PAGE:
It’s no secret that food, beverage, and labor cost issues arise fairly often. With the current economy and the constantly rising costs of supplies, there is an understandable need to control costs. To assist you on your journey to better cost control, we have provided a list of seven basic principles to keep in mind when developing a cost control system.
1. Keep it Simple. There’s no need to design a complicated cost control system; being minimalistic is key. Keep your procedures and forms to what is necessary to complete the job so that those who provide information and fill out the reports can do so easily. A complicated system can become confusing to staff, making the process too time consuming or difficult to complete.
2. Make the System Timely. Information that takes too long to get, is ineffective in controlling an operation. Being told at the end of the month that there was an unacceptable cost the month before probably means that there have been at least two months of bad costs – the previous month and the current month that is coming to an end.
3. The Information Must be Comparable. The purpose of accounting and cost control systems is to provide the information needed to manage the operation and to track changes over time in order to progress towards goals. To accomplish this, the information provided must be comparable – if you change systems or procedures, you will get different information and may not be able to compare different periods.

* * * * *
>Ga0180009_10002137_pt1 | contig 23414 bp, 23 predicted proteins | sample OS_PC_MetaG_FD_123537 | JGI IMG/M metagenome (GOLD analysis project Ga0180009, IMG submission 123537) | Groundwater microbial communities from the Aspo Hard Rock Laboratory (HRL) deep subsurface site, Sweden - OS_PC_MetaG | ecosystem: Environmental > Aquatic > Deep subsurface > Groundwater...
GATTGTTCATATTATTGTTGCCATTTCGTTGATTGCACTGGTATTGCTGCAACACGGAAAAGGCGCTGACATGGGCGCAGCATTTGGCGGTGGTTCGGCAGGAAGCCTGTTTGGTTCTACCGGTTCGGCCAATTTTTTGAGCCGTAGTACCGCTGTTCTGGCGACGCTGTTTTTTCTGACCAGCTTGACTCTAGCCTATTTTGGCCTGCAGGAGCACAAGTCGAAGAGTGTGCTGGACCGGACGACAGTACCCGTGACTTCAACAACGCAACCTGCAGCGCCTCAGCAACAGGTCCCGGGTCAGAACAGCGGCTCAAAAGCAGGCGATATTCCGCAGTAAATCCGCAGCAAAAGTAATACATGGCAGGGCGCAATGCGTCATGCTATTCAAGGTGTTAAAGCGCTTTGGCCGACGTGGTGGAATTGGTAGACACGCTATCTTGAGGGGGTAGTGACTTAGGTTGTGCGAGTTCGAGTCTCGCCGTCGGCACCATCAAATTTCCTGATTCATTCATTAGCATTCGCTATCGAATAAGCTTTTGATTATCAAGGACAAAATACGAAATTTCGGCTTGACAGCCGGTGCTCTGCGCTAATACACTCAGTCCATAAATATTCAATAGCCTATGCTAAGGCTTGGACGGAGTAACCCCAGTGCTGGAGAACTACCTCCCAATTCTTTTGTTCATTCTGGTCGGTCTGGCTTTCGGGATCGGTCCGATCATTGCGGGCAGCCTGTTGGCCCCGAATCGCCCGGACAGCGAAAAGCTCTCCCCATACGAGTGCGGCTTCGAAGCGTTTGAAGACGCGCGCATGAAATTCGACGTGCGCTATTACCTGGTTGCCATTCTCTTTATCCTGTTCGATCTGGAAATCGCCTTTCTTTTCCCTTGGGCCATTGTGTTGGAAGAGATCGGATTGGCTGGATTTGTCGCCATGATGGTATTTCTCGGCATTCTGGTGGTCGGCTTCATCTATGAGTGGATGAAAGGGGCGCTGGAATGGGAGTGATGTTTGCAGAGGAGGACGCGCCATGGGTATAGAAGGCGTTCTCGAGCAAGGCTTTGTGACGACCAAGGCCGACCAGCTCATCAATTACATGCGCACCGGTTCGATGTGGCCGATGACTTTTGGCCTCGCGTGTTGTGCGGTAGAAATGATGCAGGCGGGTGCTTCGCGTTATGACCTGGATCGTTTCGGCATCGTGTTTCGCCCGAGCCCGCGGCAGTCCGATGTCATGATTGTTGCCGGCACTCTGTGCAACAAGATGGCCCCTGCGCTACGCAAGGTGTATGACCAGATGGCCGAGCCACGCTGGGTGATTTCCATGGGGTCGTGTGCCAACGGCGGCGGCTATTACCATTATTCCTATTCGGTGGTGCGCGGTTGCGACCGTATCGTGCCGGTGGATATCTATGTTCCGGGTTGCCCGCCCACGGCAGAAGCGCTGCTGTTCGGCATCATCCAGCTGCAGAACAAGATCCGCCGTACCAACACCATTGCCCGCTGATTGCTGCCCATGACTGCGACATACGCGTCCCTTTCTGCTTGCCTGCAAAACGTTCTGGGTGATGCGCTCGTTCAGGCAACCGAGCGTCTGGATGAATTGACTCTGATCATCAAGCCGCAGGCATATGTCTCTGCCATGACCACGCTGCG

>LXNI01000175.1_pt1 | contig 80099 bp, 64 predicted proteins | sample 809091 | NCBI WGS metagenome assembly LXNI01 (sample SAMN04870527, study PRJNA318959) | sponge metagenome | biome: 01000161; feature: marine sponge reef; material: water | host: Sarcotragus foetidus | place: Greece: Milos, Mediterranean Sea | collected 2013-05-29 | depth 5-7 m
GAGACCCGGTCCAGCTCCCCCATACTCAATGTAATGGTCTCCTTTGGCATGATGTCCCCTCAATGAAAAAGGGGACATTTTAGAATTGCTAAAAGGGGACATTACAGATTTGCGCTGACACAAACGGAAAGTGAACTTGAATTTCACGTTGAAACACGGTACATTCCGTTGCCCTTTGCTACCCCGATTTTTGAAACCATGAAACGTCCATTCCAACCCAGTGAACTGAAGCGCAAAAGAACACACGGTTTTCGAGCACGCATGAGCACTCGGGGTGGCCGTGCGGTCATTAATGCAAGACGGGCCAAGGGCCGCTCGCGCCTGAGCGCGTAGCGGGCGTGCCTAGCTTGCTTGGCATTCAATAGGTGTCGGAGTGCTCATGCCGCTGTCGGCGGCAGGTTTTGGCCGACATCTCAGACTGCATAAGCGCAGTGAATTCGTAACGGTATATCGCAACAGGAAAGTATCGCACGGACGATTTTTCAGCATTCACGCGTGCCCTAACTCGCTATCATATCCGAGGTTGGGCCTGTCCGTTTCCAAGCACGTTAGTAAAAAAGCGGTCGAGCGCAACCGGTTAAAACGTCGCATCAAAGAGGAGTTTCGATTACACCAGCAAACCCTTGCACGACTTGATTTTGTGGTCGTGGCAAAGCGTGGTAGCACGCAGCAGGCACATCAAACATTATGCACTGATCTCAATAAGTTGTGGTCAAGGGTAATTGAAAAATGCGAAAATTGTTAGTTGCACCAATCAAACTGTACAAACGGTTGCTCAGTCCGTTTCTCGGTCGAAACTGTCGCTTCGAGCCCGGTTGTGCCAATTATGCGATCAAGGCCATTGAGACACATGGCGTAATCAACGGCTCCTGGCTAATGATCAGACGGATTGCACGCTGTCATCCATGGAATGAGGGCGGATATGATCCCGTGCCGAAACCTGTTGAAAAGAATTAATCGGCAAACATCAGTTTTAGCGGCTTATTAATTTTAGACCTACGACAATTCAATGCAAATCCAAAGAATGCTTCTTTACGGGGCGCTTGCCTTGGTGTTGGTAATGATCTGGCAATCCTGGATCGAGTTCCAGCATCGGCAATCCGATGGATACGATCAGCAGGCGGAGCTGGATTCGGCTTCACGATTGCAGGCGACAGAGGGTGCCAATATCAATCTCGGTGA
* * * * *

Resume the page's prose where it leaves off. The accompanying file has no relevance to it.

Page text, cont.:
4. Stay Current. Operational profitability is dependent on controlling costs and must be supervised every single day in your business. To make sure that your costs are being controlled, someone has to actively monitor them daily and take action if there are inappropriate or unacceptable deviations.
5. Practice the 80/20 Rule. The 80/20 rule states that 80% of your attention should be on the 20% of items that make a difference. You will to see the best results in cost control when you monitor the higher cost and/or higher volume items. Additionally, to correct or prevent labor cost problems, you should concentrate on the hours and overtime of your highest paid staff rather than the lowest paid staff.
6. Know what the Costs Should Be. If you don’t know what the costs should be, then you won’t know how well you’re doing or when to take action. You may want to prepare a theoretical cost for use as a goal and to compare performance to. Be sure to know industry statistics for similar operations as well.
7. Costs are Cumulative and Interactive. Food, beverage, and labor costs are combined to become the “Prime Costs”. It is useless to save on one cost if it adds greatly to another. Seek products that add value while also lowering operating costs.
A properly designed and implemented cost control system gives you concise, timely, accurate, actionable information in a simple format. Once the system becomes part of the operational routine your profitability and sustainability will be enhanced. Rather than having to develop a cost control strategy, let the Best Western MarketPlace lend you a hand. Best Western MarketPlace provides a complete purchasing solution for all your food and beverage procurement needs including expanded premier level contract pricing on many categories and product brands.
We focus on helping you succeed in food and beverage operations by providing you with discount prices, rebates and distributor incentives. Download the Enrollment Guide to learn more.